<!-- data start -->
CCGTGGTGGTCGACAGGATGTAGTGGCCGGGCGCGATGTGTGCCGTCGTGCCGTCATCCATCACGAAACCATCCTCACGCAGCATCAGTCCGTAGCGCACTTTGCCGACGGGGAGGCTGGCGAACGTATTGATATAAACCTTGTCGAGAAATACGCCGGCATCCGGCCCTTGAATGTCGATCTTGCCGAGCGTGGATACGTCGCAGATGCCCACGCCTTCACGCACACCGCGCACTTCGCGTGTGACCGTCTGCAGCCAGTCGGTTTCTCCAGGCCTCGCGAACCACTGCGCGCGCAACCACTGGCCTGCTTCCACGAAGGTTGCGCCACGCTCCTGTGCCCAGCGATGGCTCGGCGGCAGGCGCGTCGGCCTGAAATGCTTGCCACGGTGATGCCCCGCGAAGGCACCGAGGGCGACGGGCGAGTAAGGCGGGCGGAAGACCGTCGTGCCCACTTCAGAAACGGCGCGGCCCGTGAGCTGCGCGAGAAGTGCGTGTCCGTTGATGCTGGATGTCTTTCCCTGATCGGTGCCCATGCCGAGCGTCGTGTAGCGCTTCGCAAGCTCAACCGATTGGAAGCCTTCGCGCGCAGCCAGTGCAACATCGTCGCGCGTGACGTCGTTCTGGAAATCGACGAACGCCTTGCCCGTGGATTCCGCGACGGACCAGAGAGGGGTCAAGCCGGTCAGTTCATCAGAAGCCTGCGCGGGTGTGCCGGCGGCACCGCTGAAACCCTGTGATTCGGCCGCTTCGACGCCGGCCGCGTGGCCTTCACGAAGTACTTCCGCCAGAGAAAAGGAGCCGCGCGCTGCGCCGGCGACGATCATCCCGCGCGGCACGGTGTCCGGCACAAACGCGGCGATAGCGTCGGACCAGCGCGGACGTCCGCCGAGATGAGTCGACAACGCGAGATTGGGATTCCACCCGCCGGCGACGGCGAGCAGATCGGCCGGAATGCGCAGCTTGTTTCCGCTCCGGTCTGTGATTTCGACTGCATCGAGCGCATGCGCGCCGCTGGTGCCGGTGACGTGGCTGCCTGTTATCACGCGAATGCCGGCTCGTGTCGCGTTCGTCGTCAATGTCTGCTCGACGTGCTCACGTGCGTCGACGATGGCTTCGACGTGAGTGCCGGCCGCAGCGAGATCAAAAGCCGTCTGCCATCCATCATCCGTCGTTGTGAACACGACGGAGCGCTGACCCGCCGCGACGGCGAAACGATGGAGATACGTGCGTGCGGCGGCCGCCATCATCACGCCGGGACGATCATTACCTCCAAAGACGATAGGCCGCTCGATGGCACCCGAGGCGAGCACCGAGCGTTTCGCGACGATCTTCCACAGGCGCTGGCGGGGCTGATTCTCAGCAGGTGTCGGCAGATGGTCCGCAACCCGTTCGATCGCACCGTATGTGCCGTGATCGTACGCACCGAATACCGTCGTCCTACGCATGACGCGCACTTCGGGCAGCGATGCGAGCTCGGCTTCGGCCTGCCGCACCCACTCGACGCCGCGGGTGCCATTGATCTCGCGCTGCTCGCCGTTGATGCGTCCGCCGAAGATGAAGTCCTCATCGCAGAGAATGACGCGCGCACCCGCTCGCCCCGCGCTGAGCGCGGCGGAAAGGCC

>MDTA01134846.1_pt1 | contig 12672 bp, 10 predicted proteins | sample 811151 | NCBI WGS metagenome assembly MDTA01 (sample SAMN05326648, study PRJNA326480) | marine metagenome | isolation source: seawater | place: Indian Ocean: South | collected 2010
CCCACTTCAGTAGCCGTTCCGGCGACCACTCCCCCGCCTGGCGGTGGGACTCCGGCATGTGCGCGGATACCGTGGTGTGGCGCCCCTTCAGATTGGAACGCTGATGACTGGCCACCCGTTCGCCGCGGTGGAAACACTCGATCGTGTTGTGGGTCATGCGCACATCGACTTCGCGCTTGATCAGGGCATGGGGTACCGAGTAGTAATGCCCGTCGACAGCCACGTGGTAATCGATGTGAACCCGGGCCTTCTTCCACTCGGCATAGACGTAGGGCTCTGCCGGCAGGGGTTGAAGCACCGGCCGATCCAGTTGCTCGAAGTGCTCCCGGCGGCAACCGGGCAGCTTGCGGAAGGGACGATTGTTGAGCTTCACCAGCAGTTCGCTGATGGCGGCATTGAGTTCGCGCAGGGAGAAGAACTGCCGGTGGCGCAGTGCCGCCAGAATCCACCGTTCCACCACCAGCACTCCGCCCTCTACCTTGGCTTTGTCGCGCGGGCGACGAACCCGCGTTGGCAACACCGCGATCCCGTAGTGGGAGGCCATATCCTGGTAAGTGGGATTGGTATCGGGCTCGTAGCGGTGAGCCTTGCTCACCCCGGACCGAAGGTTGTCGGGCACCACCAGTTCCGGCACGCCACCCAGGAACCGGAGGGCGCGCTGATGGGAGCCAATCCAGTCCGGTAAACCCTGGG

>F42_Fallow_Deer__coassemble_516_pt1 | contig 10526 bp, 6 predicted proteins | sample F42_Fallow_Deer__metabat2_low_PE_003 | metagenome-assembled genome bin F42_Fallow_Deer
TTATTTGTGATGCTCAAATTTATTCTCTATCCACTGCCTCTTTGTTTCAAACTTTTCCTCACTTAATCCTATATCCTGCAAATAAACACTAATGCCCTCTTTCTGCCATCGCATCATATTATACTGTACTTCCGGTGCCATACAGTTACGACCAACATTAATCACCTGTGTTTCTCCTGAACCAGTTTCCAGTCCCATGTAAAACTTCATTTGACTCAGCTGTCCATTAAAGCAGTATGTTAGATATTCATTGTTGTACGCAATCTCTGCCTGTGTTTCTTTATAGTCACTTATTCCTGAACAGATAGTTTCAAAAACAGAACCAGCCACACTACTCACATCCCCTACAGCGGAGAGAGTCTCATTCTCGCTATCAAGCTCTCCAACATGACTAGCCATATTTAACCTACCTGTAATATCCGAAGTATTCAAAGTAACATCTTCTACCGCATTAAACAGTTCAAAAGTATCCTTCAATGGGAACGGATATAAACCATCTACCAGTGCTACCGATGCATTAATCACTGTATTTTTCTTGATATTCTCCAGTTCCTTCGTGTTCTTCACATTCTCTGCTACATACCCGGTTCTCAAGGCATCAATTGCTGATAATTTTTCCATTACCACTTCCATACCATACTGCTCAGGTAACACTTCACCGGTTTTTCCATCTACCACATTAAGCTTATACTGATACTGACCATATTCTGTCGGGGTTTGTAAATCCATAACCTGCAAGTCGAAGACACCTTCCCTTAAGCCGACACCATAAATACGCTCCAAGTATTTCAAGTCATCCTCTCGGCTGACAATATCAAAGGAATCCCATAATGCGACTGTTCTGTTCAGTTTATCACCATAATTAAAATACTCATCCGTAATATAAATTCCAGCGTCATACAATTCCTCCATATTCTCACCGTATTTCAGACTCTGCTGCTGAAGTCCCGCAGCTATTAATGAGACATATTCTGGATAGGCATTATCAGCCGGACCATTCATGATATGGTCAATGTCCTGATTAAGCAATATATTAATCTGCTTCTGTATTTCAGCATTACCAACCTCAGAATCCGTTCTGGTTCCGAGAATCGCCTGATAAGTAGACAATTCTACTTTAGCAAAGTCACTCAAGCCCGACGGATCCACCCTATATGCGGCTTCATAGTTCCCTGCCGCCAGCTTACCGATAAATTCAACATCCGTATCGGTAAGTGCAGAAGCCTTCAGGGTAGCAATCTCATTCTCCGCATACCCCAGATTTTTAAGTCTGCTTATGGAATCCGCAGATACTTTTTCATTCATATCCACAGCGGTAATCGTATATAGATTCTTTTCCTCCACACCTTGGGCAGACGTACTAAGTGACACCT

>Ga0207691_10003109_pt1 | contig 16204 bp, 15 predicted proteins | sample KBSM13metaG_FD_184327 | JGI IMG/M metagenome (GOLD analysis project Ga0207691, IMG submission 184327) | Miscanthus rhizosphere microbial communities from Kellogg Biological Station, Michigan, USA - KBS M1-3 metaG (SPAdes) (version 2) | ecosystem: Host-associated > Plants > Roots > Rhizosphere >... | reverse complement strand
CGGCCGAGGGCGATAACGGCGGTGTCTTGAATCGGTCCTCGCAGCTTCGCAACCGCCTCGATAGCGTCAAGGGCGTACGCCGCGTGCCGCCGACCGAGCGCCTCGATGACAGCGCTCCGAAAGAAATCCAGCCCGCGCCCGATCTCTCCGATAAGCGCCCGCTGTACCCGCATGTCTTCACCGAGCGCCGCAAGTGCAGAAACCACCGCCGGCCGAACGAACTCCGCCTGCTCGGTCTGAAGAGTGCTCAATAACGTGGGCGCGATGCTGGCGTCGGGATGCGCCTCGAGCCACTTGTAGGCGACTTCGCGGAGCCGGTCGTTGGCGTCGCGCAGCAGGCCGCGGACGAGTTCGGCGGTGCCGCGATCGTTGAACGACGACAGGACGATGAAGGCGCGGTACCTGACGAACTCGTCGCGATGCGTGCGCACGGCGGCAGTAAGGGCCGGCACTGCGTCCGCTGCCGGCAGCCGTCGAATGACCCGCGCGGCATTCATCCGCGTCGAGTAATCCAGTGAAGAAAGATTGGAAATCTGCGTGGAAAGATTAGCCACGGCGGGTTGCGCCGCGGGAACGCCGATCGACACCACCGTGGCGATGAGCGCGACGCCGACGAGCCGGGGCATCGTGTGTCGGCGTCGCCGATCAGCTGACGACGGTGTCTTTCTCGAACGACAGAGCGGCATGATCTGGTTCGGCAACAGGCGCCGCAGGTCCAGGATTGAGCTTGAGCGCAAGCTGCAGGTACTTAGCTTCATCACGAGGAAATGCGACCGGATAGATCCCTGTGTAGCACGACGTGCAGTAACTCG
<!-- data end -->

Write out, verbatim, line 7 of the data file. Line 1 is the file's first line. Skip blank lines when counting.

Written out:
CGGCCGAGGGCGATAACGGCGGTGTCTTGAATCGGTCCTCGCAGCTTCGCAACCGCCTCGATAGCGTCAAGGGCGTACGCCGCGTGCCGCCGACCGAGCGCCTCGATGACAGCGCTCCGAAAGAAATCCAGCCCGCGCCCGATCTCTCCGATAAGCGCCCGCTGTACCCGCATGTCTTCACCGAGCGCCGCAAGTGCAGAAACCACCGCCGGCCGAACGAACTCCGCCTGCTCGGTCTGAAGAGTGCTCAATAACGTGGGCGCGATGCTGGCGTCGGGATGCGCCTCGAGCCACTTGTAGGCGACTTCGCGGAGCCGGTCGTTGGCGTCGCGCAGCAGGCCGCGGACGAGTTCGGCGGTGCCGCGATCGTTGAACGACGACAGGACGATGAAGGCGCGGTACCTGACGAACTCGTCGCGATGCGTGCGCACGGCGGCAGTAAGGGCCGGCACTGCGTCCGCTGCCGGCAGCCGTCGAATGACCCGCGCGGCATTCATCCGCGTCGAGTAATCCAGTGAAGAAAGATTGGAAATCTGCGTGGAAAGATTAGCCACGGCGGGTTGCGCCGCGGGAACGCCGATCGACACCACCGTGGCGATGAGCGCGACGCCGACGAGCCGGGGCATCGTGTGTCGGCGTCGCCGATCAGCTGACGACGGTGTCTTTCTCGAACGACAGAGCGGCATGATCTGGTTCGGCAACAGGCGCCGCAGGTCCAGGATTGAGCTTGAGCGCAAGCTGCAGGTACTTAGCTTCATCACGAGGAAATGCGACCGGATAGATCCCTGTGTAGCACGACGTGCAGTAACTCG